In many respects the COVID‑19 pandemic is revolutionizing the ways Washington State University Pullman’s affinity student centers are providing support and facilitating student engagement.
The affinity spaces, or identity-conscious centers as Matthew Jeffries often calls them, include Multicultural Student Services (MSS), the Women*s Center, the Access Center, and the Gender Identity/Expression and Sexual Orientation Resource Center (GIESORC), for which Jeffries is the director.
With most classes taking place online this fall and many students staying home to study, staff members in each center have spent time fine-tuning and adding to their arsenal of virtual engagement strategies they began developing last spring when the pandemic hit.
Technology is king
Utilizing Zoom and Microsoft Teams will continue to provide the foundation for how staff conduct one-on-one and small group interactions with students. Each unit director emphasizes they and their staff are just an email or phone call away should students wish to set-up a virtual appointment. Staff are also discussing ways of holding virtual office hours and stepping-up their use of social media to connect with students.
Bischoff said virtual sessions are generally very effective, but they don’t come without some challenges that require his team to be ultra-attentive during those interactions. In the past, they could often sense issues students are facing through informal interactions in the student centers.
“Now students have to be more intentional about sharing their concerns with us,” Bischoff said. “They need to intentionally log-in and be thoughtful about what they want to share with us.”
Recognizing that many students are missing social interactions with their WSU friends, some of the centers have been utilizing different platforms to bring them together for games and other forms of entertainment. GIESORC has been hosting weekly hangout sessions and Netflix parties, for example.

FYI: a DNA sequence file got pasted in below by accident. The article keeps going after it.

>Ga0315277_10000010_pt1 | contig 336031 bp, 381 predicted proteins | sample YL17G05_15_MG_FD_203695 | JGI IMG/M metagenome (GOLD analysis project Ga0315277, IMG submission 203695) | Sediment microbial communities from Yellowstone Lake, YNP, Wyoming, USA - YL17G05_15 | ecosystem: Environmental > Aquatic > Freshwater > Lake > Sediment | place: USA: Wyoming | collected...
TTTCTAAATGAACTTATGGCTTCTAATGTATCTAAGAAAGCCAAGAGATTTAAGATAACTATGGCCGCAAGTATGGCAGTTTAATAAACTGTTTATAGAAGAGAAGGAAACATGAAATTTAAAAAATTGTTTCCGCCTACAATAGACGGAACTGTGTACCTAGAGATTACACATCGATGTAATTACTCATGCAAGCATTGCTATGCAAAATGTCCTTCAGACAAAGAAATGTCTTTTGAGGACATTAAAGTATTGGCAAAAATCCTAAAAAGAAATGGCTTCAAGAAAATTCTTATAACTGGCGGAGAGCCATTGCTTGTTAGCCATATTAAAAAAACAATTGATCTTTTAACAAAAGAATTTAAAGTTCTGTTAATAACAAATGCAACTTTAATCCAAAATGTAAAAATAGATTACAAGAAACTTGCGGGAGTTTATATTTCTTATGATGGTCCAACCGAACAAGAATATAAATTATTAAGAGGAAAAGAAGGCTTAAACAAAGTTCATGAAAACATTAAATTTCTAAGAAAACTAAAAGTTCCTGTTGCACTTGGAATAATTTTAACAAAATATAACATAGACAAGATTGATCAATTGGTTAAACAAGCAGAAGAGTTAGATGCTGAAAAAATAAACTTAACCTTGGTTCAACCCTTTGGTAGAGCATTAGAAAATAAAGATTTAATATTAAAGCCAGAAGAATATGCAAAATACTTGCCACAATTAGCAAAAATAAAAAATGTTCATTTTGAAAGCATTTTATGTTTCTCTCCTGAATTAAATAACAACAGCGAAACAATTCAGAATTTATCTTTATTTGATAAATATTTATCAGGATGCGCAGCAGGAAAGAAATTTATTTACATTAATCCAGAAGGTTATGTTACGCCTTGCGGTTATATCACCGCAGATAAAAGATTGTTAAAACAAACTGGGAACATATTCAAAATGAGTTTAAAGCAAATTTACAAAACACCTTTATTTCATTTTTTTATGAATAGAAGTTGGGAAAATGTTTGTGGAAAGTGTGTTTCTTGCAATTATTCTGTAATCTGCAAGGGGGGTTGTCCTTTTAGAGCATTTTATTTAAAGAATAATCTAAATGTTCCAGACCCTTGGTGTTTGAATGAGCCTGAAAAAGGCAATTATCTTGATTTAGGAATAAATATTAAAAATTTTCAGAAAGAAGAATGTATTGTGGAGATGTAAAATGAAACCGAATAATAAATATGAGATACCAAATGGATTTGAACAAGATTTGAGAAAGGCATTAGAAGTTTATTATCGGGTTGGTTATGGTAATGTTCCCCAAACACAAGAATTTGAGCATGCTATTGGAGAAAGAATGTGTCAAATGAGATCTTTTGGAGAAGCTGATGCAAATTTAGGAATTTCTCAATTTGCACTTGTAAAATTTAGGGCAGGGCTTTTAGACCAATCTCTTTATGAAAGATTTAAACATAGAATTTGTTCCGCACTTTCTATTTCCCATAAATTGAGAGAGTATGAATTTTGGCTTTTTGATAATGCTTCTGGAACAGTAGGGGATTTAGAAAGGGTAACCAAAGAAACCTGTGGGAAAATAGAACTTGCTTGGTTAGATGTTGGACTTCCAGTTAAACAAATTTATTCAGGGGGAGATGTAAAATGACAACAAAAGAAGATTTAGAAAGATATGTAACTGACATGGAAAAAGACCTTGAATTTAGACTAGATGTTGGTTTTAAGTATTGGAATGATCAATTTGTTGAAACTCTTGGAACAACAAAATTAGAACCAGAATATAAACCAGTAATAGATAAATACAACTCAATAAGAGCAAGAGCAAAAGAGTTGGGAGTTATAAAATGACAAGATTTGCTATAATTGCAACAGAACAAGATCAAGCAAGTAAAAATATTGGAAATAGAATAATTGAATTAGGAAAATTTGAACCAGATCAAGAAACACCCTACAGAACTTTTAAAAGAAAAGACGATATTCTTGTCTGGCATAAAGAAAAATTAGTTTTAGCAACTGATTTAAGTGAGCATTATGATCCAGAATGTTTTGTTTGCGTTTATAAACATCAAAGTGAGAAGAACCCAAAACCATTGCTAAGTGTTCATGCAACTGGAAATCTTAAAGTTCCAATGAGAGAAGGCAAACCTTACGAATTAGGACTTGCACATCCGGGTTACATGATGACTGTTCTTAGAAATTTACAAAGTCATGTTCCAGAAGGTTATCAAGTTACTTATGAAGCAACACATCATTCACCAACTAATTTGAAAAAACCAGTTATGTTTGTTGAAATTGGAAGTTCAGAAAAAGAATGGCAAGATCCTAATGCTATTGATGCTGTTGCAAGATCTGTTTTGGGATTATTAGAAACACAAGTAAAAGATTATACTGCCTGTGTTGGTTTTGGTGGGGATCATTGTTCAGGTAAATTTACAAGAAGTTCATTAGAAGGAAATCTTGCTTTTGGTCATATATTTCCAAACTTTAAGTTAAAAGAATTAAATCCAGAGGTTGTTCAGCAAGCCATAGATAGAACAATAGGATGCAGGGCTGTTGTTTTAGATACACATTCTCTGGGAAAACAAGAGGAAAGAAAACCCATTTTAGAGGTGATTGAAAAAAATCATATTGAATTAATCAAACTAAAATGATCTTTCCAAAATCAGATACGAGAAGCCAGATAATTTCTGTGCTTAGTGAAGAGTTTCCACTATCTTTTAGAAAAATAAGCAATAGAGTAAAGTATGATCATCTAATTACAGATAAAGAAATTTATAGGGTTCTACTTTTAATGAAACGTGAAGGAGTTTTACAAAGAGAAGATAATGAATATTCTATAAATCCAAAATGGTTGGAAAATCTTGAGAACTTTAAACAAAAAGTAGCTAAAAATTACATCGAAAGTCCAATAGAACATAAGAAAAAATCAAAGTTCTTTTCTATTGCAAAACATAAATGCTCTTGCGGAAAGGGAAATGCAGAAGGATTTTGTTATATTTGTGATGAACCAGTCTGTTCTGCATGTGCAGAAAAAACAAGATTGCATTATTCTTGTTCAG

Two students in a WSU English Literature class created a channel in the instant messaging app called Discord, that allows people to interact with the WSU queer community through chats, games, and even sharing their favorite memes.
Jeffries said such apps are valuable tools for facilitating student engagement, but staff need to be mindful that students are being asked to download a lot of new ones for classes and other groups.
“Students have to navigate all of these apps on top of using Zoom and Microsoft Teams,” Jeffries said. “For them to remember to manage everything on every platform can be challenging and weigh on students.”
Courtney Anderson, coordinator of student diversity and international student life at WSU Spokane, agrees that staff need to strike a balance when using technology. When strategically used, platforms like Discord can be a very effective tool for engaging students. For example, she likes how programming done on Discord can be live-streamed to other platforms, something that will enhance her Student Diversity Center’s Difficult Dialogue Series and other activities.
Anderson and her student team are preparing to provide WSU Spokane students with at least one virtual event or activity each month, including the campus’ first drag show.
“This time in our history requires innovation and we wanted to try something new to get students engaged,” Anderson said. “It takes some bravery and creativity on our part, but our mission is to make students feel like they are still on campus and part of this community.”
While the use of technology can’t fully replicate the feeling of in-person interactions, Meredyth Goodwin, director of the Access Center, is finding that the online learning environment better meet the needs of some students.
“If there is anything positive that has come out of COVID‑19, it is that faculty are teaching in ways and utilizing technology in ways that promote universal design,” Goodwin said. “This means students with many different types of learning styles can access their material.”